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This article was published 2/6/2014 (1145 days ago), so information in it may no longer be current.
Local property owner Garth Hoy said he is "alarmed" that the City of Brandon has not been issued a licence by the province for the drainage work being conducted near his property.
Since April, Hoy’s RM of Cornwallis home has flooded three times, which he believes is due to the city pumping water from a retention pond in Brandon’s southeast corner.
"I believe it’s all from that pumping, they’ve caused us a problem with the water table level," he said.
Last month, Hoy sent an official notice through his lawyers to the City of Brandon, claiming the city has failed to provide adequate protection. Hoy said the problems began in 2011, when the city began pumping water from the retention pond. That is when the Hoys had their first flood, costing about $10,000 to renovate.
They had to gut the basement again this spring, and just last week had pumps going "24/7" to get water out.
Hoy said the purpose of the letter was to prompt some action, but as of Monday, he had not heard anything from the city or its engineering department.
"It just makes you so mad because everybody’s tossing it aside thinking it’s gonna go away," he said. "It’s just disheartening."
A spokesperson with Manitoba Conservation and Water Stewardship said the department is still waiting for the city to provide the necessary technical information, and as a result the province has not given the city a licence to undertake the pumping occurring at this location.
"The province expects the city to provide that information shortly, but if it is not able to do so the province will have to take other steps to address the complaints of the neighbouring land owner," according to the spokesperson.
The province wouldn’t provide details on what those "other steps" would be.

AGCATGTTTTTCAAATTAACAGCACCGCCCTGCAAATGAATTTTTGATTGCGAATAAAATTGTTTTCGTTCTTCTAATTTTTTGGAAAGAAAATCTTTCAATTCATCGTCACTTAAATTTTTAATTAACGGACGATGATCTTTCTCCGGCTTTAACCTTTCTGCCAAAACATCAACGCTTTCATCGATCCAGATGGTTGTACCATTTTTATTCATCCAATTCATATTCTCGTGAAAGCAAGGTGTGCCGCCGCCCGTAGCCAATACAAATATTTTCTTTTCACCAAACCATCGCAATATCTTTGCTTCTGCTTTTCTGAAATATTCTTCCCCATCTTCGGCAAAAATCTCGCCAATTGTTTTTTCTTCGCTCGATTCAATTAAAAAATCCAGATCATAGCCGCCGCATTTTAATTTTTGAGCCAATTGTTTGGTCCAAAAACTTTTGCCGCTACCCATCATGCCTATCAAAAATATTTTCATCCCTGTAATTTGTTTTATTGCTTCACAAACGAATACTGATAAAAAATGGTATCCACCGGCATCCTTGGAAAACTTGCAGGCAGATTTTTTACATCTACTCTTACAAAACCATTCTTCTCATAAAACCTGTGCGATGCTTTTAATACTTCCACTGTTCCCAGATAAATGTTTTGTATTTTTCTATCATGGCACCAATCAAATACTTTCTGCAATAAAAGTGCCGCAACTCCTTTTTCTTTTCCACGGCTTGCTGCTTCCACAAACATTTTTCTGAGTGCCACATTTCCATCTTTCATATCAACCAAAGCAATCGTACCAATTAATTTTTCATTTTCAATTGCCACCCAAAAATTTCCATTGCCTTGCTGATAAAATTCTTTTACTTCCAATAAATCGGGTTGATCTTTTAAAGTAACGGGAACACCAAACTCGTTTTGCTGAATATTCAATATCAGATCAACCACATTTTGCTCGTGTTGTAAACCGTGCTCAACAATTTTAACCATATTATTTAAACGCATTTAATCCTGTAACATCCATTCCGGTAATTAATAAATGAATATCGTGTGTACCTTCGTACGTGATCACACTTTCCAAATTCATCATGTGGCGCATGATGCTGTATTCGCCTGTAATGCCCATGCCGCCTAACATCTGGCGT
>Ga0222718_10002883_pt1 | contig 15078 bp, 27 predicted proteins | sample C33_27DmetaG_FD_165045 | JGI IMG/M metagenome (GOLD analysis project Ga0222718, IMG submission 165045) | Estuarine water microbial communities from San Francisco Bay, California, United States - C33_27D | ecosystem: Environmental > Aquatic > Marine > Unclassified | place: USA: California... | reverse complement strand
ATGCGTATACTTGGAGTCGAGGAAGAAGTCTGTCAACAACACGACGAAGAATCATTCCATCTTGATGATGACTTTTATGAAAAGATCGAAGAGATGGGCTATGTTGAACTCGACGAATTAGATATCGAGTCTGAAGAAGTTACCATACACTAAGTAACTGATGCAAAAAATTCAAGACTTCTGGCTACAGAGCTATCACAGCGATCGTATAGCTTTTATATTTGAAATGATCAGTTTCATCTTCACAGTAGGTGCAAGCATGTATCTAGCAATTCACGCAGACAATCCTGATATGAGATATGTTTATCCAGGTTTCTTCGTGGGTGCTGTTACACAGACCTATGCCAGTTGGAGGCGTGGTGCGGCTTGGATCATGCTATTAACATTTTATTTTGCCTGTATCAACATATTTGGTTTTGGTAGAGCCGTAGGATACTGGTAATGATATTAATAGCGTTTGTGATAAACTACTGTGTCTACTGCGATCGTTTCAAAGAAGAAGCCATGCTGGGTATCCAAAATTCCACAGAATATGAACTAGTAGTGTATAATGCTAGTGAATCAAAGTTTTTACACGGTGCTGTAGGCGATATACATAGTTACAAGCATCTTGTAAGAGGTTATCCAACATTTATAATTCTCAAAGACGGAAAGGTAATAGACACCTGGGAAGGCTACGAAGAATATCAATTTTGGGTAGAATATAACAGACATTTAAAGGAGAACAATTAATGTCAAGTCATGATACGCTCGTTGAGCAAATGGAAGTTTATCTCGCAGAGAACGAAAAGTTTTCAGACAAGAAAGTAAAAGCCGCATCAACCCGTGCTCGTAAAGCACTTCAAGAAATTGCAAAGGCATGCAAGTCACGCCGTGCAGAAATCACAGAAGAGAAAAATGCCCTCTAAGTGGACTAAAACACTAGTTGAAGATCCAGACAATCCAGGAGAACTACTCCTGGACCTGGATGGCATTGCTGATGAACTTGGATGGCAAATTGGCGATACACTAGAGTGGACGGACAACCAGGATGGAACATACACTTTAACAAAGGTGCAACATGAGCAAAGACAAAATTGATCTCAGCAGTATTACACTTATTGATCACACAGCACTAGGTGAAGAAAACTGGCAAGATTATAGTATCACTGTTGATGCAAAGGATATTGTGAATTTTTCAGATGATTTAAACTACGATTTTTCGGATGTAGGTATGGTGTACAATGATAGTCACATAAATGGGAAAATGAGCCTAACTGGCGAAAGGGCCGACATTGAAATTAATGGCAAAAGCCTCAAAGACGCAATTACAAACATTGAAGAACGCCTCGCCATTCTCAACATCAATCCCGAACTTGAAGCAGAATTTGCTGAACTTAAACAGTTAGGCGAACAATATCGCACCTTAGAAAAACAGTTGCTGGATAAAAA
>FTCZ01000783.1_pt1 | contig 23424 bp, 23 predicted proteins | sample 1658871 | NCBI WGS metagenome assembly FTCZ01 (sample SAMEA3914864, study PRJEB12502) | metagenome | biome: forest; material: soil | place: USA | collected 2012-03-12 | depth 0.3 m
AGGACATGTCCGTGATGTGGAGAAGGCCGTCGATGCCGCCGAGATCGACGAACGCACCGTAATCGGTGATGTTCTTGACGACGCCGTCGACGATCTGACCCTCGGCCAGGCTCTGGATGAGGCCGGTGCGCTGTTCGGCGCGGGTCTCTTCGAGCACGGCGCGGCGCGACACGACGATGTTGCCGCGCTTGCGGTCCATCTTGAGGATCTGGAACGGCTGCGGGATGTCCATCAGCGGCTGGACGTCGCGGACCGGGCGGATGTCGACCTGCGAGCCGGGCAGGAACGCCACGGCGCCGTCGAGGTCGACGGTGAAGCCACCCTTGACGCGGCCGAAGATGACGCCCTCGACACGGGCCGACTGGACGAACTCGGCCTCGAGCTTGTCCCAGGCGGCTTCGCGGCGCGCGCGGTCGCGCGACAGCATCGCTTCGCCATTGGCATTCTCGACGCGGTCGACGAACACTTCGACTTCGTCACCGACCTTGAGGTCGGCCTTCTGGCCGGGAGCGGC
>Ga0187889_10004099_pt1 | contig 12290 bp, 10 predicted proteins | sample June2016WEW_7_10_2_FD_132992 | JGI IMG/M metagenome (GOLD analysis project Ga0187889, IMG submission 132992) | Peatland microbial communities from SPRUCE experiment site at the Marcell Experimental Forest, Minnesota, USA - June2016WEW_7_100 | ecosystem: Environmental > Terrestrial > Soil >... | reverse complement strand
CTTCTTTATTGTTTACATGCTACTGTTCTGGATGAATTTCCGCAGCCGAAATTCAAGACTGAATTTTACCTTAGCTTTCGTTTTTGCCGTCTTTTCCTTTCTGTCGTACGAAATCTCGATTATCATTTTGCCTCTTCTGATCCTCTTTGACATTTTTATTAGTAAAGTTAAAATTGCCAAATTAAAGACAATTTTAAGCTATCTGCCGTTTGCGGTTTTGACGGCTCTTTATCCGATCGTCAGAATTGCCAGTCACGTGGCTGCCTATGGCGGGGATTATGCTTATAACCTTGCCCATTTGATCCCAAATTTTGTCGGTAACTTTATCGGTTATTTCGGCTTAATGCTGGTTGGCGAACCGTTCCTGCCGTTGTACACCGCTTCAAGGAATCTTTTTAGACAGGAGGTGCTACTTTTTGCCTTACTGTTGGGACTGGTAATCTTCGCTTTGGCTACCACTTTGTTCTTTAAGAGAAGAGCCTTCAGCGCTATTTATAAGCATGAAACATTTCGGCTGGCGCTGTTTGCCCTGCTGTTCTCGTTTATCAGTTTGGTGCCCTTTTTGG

On Monday, Hoy was spraying for mould in his basement for the third time this season, and keeping a close eye on the water level in the well. When the city stops pumping, the water level goes down.
"Once it gets above 20 inches (from ground level), that’s when I get water in the basement," he said, adding as of yesterday it was sitting around 24 inches.
When you add rain to the equation, the problem gets even worse, Hoy said.
"With the saturation that they’ve caused here, what ends up happening is when it begins to rain … the rain has got nowhere to go because the ground is so saturated." Hoy said. "What I really believe, before they started pumping, the land was adequate as far as drainage."
Last month, the RM of Cornwallis sent written communication to the City of Brandon to formally voice its concerns regarding southeast Brandon drainage.
RM of Cornwallis Reeve Reg Atkinson said it was surprising to hear the city does not have a licence for the work.
"Garth has got a problem out there, there’s no question," Atkinson said. "I think that the city has got a problem too because it’s going to get worse before it gets better. It needs to be dealt with on more of a long-term approach."
The retention pond located south of Crocus Plains was designed for all the drainage from the development on the west side of First Street, as it does not have a natural outlet, according to the city. Water is being pumped from the pond south to Patricia Avenue and over to the east, which is the ditch across from Hoy’s property. The water then continues east, and then eventually winds up in the RM of Cornwallis.
The city’s director of engineering, Patrick Pulak, said they are working with a consultant to develop a plan. The current piping in the area is routed around a private property east of First Street, as they did not come to an agreement previously. But Pulak says now that landowner is willing to work with them to develop a plan, to possibly let the water flow through that property rather than being pumped up to Patricia Avenue.
The other challenge — the area’s white lady’s-slipper flowers, which are a protected species. Pulak said the city is working with Manitoba Conservation to address that aspect.
Pulak also addressed the claim that the city does not have a licence for the work.
"What this is, is short-term," he said. "We’ve never submitted a long-term plan for this drainage, and it’s always been our understanding that any long-term solution had to be licensed, was always our interpretation of the requirements."
Pulak said this is a seasonal issue, and they are trying to find a long-term solution.
As Hoy is a resident of the RM of Cornwallis, Pulak said the city plans to work alongside Reeve Atkinson on the issue.
"If (Atkinson) wants to arrange a meeting between ourselves and Mr. Hoy, I’m certainly willing to sit down with him and listen to what his issues are, and certainly explain our philosophy and he can explain his issues and hopefully we can come to a satisfactory solution," Pulak said.
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